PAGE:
British Museum blog

Exploring mobile money in Sierra Leone

Mobile money advert in Sierra LeoneSophie Mew, British Museum

Every six months, one corner of the Citi Money Gallery (Room 68) is changed to help tell the evolving story of money, its many forms and its meaning in the modern world. In December 2012, the opportunity arose to help curate the redisplay of this temporary exhibition panel.

Our guiding principles for the display were that we had to focus on new technologies and the changing ways in which people use their money, from online payments, to mobile phone use, and other digital technologies. The second criterion was that the case studies we used had to come from the African continent.

My colleagues and I decided to focus on the uses of mobile money and explore the wide range of experiences of mobile money systems.

I was due to carry out fieldwork in Sierra Leone for the Money in Africa research project, so I decided to investigate the uses of mobile money in the capital city, Freetown. I was conscious of the need to explain the concept of mobile money to visitors to the gallery as clearly and concisely as possible within a limited space, while leaving room for real life case studies. When I was considering which objects to source from Sierra Leone, I also faced the challenge of how to select visually inspiring objects to explain a topic that is, essentially, a virtual one.

Before I left for Sierra Leone, I researched mobile money companies that were operating in the country and contacted Splash and Airtel members of staff for interviews. When I got there, I questioned a wide range of people, including museum curators, shopkeepers, street hawkers and taxi drivers about their experiences with mobile money.

Mobile money advert in Sierra Leone

Mobile money advert in Sierra Leone

Having seen TV adverts, billboards posted around the city or heard about it on the radio, most people I spoke to were curious about the idea of making and receiving payments via their mobile phones but there was a general sense of confusion as to what mobile money actually was or how it could be used. This led to mistrust, which was confirmed during an interview I carried out with a Splash employee, who explained that security concerns were the most frequently asked questions. People wanted to know how safe their money was, whether they could contact the company if things went wrong, what would happen if their phone was stolen and, for some individuals in business, how they could ensure the privacy of their account.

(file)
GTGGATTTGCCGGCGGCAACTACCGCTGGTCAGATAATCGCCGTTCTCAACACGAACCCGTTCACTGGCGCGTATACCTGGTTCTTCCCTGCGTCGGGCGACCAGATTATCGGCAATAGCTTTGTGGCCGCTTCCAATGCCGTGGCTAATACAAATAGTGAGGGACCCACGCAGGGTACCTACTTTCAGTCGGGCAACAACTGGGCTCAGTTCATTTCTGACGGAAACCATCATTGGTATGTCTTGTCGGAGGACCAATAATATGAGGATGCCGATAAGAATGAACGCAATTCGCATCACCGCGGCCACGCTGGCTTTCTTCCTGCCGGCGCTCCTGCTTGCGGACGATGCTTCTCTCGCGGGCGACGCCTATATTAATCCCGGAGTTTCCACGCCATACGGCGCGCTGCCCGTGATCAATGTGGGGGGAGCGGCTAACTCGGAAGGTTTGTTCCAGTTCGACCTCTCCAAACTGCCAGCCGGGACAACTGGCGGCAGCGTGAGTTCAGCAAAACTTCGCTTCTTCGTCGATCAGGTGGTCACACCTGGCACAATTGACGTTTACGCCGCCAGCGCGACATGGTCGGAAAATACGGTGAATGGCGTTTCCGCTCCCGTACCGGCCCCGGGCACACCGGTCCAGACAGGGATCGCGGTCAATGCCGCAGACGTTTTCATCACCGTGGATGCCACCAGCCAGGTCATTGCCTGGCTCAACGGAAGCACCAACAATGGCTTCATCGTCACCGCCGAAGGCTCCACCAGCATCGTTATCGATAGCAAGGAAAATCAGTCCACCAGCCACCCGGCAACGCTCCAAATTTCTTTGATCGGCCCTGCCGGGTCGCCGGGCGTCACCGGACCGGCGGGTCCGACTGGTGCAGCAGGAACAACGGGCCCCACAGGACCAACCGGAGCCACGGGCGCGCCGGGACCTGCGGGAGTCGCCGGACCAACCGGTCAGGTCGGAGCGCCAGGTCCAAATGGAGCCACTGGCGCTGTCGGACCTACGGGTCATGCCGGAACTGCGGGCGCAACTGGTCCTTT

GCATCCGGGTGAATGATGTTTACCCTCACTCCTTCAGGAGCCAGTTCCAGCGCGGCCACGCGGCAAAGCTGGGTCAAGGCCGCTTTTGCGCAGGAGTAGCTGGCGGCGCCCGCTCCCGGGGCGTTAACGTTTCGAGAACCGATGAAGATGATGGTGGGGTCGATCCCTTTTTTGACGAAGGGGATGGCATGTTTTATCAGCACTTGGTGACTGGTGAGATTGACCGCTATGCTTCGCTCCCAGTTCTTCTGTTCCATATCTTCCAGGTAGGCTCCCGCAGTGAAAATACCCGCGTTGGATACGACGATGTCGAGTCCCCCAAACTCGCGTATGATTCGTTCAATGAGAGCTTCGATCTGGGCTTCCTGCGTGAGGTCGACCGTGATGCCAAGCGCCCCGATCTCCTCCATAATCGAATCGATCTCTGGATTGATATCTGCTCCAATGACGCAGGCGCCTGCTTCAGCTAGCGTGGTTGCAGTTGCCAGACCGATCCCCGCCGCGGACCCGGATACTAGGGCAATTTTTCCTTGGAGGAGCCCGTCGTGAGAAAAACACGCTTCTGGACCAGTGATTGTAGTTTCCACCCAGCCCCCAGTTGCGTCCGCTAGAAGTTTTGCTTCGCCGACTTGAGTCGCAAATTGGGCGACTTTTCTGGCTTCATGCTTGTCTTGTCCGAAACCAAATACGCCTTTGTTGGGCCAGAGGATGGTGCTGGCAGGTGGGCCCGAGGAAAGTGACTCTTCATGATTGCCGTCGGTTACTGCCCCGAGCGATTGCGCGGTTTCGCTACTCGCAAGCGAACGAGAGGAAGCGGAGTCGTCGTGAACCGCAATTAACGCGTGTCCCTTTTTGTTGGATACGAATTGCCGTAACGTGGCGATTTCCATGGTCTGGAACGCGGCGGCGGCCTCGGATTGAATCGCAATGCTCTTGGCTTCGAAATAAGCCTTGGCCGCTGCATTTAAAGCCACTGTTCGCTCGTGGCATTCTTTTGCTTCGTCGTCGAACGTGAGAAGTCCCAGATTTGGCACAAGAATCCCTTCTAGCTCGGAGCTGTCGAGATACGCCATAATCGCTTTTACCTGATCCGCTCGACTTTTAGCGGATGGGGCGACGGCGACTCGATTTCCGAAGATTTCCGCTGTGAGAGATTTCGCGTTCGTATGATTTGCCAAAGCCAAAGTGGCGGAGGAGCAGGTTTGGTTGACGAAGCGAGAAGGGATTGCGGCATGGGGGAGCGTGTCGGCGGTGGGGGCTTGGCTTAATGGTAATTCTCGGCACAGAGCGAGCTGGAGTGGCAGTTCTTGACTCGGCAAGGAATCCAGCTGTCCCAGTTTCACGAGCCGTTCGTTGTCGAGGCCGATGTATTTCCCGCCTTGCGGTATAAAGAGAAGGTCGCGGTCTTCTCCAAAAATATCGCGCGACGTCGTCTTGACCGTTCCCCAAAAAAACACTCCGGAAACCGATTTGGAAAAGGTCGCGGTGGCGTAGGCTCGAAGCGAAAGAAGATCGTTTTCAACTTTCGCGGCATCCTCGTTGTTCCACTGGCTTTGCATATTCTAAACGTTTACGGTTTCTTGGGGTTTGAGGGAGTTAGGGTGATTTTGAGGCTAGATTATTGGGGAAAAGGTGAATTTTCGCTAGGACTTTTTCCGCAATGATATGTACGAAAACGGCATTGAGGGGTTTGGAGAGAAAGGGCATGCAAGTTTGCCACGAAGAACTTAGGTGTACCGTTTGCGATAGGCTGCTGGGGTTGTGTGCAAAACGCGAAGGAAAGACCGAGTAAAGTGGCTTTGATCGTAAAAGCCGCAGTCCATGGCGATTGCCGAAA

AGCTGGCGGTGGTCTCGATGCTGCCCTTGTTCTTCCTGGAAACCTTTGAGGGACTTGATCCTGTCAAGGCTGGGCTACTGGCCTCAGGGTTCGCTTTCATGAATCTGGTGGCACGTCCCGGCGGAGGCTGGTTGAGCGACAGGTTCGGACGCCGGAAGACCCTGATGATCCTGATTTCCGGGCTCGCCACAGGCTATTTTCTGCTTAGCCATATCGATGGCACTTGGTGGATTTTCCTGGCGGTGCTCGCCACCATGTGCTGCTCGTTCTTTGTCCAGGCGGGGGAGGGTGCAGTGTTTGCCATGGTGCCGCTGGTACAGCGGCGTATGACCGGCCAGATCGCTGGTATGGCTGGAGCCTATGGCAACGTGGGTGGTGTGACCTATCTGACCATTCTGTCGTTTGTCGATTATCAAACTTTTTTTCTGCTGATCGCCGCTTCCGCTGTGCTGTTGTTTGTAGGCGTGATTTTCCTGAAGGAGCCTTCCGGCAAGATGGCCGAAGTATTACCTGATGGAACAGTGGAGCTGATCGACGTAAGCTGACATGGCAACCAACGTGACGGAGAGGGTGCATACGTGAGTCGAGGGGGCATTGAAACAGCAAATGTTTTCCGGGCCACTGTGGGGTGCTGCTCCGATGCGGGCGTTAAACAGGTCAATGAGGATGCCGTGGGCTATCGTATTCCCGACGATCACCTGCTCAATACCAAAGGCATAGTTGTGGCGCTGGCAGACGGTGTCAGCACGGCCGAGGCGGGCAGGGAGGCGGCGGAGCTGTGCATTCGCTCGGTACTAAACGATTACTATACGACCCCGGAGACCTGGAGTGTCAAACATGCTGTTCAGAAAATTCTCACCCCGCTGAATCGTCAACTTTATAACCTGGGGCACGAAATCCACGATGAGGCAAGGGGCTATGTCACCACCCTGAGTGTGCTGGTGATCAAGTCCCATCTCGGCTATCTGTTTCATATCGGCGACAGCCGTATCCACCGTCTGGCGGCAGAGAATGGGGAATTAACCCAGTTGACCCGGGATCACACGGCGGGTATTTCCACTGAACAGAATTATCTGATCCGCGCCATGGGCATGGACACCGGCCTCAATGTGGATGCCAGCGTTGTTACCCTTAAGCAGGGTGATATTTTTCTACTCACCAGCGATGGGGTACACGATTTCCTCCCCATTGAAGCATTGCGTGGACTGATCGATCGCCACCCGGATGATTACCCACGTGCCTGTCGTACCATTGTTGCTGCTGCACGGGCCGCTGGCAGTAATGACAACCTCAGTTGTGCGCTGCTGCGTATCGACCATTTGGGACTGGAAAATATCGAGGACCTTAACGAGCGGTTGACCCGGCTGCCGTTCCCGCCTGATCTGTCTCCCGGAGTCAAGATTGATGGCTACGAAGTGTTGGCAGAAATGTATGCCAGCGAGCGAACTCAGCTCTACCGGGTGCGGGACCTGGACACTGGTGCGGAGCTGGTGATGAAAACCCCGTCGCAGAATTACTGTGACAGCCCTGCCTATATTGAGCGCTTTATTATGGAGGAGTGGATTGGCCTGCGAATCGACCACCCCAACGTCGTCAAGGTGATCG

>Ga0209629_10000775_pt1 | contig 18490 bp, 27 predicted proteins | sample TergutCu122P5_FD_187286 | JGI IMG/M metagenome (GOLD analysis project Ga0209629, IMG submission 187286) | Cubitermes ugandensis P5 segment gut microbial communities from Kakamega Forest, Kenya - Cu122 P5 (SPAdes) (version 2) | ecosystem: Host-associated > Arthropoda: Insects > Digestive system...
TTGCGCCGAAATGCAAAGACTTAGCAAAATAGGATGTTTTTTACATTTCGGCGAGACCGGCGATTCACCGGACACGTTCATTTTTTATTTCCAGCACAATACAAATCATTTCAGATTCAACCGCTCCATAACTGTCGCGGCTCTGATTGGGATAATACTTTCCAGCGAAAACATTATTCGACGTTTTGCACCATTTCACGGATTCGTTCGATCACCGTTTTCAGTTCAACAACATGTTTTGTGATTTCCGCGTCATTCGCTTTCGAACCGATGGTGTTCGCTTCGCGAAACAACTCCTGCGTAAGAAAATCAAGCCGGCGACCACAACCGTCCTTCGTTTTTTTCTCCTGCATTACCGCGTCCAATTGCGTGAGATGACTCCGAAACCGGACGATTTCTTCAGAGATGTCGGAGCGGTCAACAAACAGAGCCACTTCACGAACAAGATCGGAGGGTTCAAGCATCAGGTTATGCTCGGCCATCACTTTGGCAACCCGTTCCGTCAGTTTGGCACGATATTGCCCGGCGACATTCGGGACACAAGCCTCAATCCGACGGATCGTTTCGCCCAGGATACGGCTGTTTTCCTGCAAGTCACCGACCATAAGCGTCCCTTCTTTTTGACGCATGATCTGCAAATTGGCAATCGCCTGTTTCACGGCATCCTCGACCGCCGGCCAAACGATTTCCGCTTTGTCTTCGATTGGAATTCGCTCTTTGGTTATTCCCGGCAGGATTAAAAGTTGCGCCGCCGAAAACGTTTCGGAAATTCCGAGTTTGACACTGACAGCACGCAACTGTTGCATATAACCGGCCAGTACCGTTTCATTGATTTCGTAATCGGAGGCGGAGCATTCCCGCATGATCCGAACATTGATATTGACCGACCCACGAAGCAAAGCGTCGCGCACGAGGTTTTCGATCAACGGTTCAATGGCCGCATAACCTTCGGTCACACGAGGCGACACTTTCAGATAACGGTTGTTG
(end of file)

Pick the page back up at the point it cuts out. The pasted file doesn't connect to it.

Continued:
For now, mobile phone companies in Sierra Leone are busy promoting themselves around the country. They put on road shows with PA systems where they distribute leaflets and t-shirts such as the one we decided to display in the gallery. Freelancers are employed by marketing teams to encourage potential agents to join their networks. They carry out media talk shows; visiting schools and offices to explain to people the advantages of using mobile money systems in a country where the infrastructure is limited, literacy levels are low and where banks are not widely used.

Current examples of where mobile money systems can be most useful included being able to transport the equivalent of large wads of notes that no one can physically see, paying school fees and topping up electricity meters without leaving your own home. The marketing of mobile money systems is not yet considered ‘aggressive’ – rather, there is a focus on education, on explaining to people how the transactions work so that they can feel confident enough to use it themselves.

Mobile money on display

Mobile money on display

The objects and images that my colleagues and I selected for the display panel have enabled us to visually explain Sierra Leone’s mobile money systems through, for example, local SIM cards, a mobile phone, coins and banknotes. Promotional material, including a t-shirt and accompanying photographs of Freetown help illustrate the ways in which mobile money companies are trying to introduce the concept to potential customers for the first time.

In a gallery that shows the many different kinds of objects used as currency over more than 4,000 years, mobile phones, digital technology and how they are coming into use make for fascinating additions. In some ways they are the latest in a very long line of technological innovations that mark the constantly evolving story of money.